Friday, June 19, 2015


Pictured: Dr. Michael Wesch
The second annual WISE conference (Wabash Innovative Summit for Education) was hosted by the three school districts of Wabash County: Manchester Community Schools, MSD Wabash County, and Wabash City. Dr. Michael Wesch, an associate professor of cultural anthropology at Kansas State University, uses innovative instructional models (inquiry-based, real-world application) and digital storytelling. His main message was to create deeper learning through empathy, connections, and relationships. After delivering his keynote, Dr. Wesch lead sessions throughout the day on digital storytelling, games, and simulations.

WISE drew from talent internally and across the state for concurrent sessions. Over 75 sessions were offered and included topics across all subjects and grade levels. Example sessions included Social Media for School Leaders, Best Google Apps for Educators, Exploring the T in STEAM, SAMR: Teaching Above the Line, and The Power of Podcasting. In addition, there were quick share sessions on topics such as Kahoot!, Planbook, and NearPod.

During one session, Reena Markstahler, Karlan Varner, and Kari Johnson of MSD Wabash presented “10+ Teacher Tested eLearning Day Assignments.” The team provided tips, tricks, and tools for preparing eLearning day lessons as well as providing wisdom from lessons learned through their own experiences with eLearning. The session ended with a great Q & A time as participants and presenters engaged in conversations about Internet access, devices, accountability, and significant content.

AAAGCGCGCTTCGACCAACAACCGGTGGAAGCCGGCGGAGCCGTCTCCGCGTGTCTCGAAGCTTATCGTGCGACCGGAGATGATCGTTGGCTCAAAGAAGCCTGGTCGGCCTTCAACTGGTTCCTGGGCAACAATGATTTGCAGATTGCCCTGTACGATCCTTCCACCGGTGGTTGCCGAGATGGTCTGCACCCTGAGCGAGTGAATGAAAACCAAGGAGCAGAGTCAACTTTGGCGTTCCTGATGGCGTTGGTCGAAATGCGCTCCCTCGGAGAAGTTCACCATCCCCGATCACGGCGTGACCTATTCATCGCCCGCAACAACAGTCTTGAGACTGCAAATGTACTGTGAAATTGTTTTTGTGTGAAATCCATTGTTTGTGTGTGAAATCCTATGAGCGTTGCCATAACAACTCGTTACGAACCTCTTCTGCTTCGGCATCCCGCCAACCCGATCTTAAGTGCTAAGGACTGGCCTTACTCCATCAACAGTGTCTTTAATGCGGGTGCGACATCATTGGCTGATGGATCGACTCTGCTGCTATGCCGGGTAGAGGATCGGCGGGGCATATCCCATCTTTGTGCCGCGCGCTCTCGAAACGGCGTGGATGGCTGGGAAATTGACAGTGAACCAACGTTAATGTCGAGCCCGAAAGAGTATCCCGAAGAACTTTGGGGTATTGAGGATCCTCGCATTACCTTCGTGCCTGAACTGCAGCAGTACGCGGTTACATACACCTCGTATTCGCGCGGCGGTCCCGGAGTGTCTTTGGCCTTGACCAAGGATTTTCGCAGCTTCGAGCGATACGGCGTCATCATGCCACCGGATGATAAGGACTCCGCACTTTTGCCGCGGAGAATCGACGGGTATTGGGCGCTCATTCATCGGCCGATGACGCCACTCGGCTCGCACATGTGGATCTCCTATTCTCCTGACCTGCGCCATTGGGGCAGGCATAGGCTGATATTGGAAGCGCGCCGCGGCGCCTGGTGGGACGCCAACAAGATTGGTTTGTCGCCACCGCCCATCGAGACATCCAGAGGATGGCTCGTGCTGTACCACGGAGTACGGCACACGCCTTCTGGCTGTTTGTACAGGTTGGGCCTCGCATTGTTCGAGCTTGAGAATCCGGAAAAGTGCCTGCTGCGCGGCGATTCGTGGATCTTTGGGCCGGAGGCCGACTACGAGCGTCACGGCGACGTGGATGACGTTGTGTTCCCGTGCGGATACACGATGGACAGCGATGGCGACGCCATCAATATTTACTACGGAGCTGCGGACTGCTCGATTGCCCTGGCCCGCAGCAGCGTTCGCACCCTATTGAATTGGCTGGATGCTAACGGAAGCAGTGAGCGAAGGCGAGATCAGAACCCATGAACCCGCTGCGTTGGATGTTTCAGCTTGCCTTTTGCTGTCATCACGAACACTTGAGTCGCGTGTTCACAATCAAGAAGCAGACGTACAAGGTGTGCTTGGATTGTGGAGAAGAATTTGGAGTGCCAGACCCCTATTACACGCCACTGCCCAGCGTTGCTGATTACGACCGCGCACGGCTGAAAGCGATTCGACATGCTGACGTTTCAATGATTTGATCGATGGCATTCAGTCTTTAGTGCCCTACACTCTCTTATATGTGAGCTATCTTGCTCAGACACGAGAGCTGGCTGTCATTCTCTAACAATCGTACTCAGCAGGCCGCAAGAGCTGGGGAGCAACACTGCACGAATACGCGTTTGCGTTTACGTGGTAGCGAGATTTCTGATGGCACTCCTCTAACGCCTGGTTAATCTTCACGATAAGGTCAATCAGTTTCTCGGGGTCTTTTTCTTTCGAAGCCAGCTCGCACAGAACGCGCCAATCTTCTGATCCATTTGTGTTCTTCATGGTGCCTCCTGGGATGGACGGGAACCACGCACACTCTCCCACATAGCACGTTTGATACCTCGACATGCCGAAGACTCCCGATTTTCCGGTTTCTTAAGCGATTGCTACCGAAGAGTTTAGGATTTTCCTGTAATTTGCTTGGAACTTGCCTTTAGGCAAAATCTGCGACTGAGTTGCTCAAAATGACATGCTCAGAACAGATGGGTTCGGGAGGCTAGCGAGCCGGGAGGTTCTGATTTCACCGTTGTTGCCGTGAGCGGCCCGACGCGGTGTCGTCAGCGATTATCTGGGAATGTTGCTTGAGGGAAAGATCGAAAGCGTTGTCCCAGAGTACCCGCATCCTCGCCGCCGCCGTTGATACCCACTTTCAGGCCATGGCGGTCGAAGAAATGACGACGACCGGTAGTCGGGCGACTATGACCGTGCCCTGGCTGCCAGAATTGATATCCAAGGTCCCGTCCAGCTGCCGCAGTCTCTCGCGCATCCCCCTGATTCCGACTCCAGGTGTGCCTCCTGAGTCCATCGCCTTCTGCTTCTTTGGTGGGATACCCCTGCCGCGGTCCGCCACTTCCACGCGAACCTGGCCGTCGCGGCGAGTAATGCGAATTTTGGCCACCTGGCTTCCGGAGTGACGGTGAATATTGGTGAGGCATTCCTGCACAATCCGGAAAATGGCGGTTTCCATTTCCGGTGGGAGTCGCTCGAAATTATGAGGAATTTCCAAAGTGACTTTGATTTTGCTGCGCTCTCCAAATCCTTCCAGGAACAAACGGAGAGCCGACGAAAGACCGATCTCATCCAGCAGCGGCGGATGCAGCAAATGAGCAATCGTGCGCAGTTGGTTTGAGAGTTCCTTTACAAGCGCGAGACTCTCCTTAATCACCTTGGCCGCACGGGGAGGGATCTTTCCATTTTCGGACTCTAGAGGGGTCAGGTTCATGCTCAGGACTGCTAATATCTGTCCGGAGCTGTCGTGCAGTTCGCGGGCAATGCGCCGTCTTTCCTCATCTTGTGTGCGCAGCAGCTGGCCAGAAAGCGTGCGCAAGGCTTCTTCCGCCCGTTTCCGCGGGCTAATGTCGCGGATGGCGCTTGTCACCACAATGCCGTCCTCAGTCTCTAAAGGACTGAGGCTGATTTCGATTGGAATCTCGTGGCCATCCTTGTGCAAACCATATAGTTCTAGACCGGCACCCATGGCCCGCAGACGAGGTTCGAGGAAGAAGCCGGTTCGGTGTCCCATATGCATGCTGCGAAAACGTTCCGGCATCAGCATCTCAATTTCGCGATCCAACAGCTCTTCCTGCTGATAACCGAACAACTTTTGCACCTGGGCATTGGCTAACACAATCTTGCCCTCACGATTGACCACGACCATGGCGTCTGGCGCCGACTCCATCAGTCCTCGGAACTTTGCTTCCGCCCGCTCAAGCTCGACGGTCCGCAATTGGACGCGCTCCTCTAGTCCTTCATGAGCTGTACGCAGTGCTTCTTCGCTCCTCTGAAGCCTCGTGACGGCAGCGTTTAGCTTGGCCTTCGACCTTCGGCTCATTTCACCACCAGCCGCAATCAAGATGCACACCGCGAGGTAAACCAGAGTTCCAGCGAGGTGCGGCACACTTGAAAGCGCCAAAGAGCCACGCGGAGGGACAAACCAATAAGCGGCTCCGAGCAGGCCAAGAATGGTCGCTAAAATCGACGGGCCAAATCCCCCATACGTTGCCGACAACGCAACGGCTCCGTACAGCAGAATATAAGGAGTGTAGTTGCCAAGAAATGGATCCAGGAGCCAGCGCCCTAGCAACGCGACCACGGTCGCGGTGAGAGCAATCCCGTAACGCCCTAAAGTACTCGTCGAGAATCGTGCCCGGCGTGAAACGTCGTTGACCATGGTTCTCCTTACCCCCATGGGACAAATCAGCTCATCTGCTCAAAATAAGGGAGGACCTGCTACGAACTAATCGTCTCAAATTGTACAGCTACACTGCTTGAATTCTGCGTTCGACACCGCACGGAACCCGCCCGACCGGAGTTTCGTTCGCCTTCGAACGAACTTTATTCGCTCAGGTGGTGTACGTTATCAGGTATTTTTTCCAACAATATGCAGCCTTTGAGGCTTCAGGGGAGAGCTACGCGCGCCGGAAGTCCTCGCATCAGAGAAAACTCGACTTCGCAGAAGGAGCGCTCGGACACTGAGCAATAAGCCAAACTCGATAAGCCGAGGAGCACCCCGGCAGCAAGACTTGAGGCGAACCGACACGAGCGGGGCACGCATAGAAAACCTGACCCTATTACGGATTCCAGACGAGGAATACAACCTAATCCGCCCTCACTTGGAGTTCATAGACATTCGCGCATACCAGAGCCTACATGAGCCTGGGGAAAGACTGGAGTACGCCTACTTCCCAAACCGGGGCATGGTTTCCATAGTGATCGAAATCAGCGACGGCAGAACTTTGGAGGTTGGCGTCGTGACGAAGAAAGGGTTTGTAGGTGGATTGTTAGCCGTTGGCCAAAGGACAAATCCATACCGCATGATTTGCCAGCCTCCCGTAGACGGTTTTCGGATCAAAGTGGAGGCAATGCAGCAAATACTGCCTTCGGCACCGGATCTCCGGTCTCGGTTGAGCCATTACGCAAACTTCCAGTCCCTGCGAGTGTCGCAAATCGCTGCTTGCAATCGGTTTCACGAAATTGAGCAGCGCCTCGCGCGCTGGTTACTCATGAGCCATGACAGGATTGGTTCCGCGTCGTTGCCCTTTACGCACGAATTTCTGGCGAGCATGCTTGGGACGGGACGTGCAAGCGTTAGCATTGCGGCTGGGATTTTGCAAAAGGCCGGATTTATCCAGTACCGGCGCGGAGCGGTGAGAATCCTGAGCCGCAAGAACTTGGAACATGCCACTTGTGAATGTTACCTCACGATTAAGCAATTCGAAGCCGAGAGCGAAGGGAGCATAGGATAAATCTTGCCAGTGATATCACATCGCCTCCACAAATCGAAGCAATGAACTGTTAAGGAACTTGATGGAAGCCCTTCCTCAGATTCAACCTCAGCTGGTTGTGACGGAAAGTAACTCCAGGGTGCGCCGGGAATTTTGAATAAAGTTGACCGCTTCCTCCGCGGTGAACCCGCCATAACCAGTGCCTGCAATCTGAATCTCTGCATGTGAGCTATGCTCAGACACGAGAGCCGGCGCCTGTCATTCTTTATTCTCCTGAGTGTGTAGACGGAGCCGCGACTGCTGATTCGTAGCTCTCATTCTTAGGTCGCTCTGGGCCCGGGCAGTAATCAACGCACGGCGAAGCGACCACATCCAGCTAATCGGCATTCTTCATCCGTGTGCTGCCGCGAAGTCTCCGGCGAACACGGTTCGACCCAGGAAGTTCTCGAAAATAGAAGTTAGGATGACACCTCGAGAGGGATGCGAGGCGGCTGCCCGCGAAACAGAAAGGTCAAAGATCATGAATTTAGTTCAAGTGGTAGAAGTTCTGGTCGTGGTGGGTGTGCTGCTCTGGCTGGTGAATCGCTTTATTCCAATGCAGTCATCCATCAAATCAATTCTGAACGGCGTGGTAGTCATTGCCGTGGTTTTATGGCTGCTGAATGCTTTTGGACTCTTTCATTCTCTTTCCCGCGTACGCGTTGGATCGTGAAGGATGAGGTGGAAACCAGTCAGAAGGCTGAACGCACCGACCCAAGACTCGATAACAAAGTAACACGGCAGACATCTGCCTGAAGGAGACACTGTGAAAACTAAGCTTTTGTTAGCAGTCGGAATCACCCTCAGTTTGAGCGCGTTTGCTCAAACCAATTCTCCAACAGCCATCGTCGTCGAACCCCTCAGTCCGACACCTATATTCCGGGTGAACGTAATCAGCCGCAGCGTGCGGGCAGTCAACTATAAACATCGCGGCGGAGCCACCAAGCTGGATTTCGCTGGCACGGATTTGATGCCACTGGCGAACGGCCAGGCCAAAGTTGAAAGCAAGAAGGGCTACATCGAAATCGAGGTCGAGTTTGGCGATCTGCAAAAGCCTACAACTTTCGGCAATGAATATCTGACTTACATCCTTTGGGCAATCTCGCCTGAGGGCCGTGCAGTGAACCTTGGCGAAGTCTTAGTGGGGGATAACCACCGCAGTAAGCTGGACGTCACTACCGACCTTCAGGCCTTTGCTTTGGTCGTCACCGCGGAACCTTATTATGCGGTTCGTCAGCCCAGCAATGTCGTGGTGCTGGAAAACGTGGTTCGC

Screen Shot 2015-06-16 at 11.09.13 AM.pngThe second day of WISE featured a trio of keynotes: Kristin Ziemke, a leader in literacy, specializing in authentic ways to integrate technology into literacy; Kim Campbell, a middle school geography teacher; and Michael Gorman, an advisor in many capacities.

Thursday’s keynote speakers shared their expertise by leading several concurrent sessions throughout the day. Kristin Ziemke challenged teachers to encourage curiosity in the classroom and to use digital tools to help students answer their “I wonders.” Kim Campbell’s high energy was contagious as she lead teachers in a variety of activities that could be easily incorporated into the classroom. Michael Gorman discussed PBL and the flipped learning connection and how to develop lessons with significant content. The trifecta approach - three keynote speakers representing three age levels (elementary, middle, and high school) - was well received, with many participants providing positive feedback on the format.

WISE offered a new and exciting opportunity to attendees this year - a MakerSpace Playground! Participants could come and go as they pleased to build with Legos and LittleBits, see demonstrations of Rube Goldberg-style machines, program with a Raspberry Pi, and even take part in recycling trash into art, space heaters, and more.

Tekventure, a public art and technology laboratory located in Fort Wayne, IN, lead concurrent sessions within the MakerSpace Playground. Sessions on programming with eTextiles, 3D printing, and building a homemade laser cutter drew lots of interest from attendees. Participants used old DVD-Rom drives and other parts to build laser cutters capable of cutting shapes out of paper. What an awesome experience!

Keynotes, selected sessions, and the MakerSpace Playground were broadcast live on Periscope.

Guest Blogger: Brian Miller

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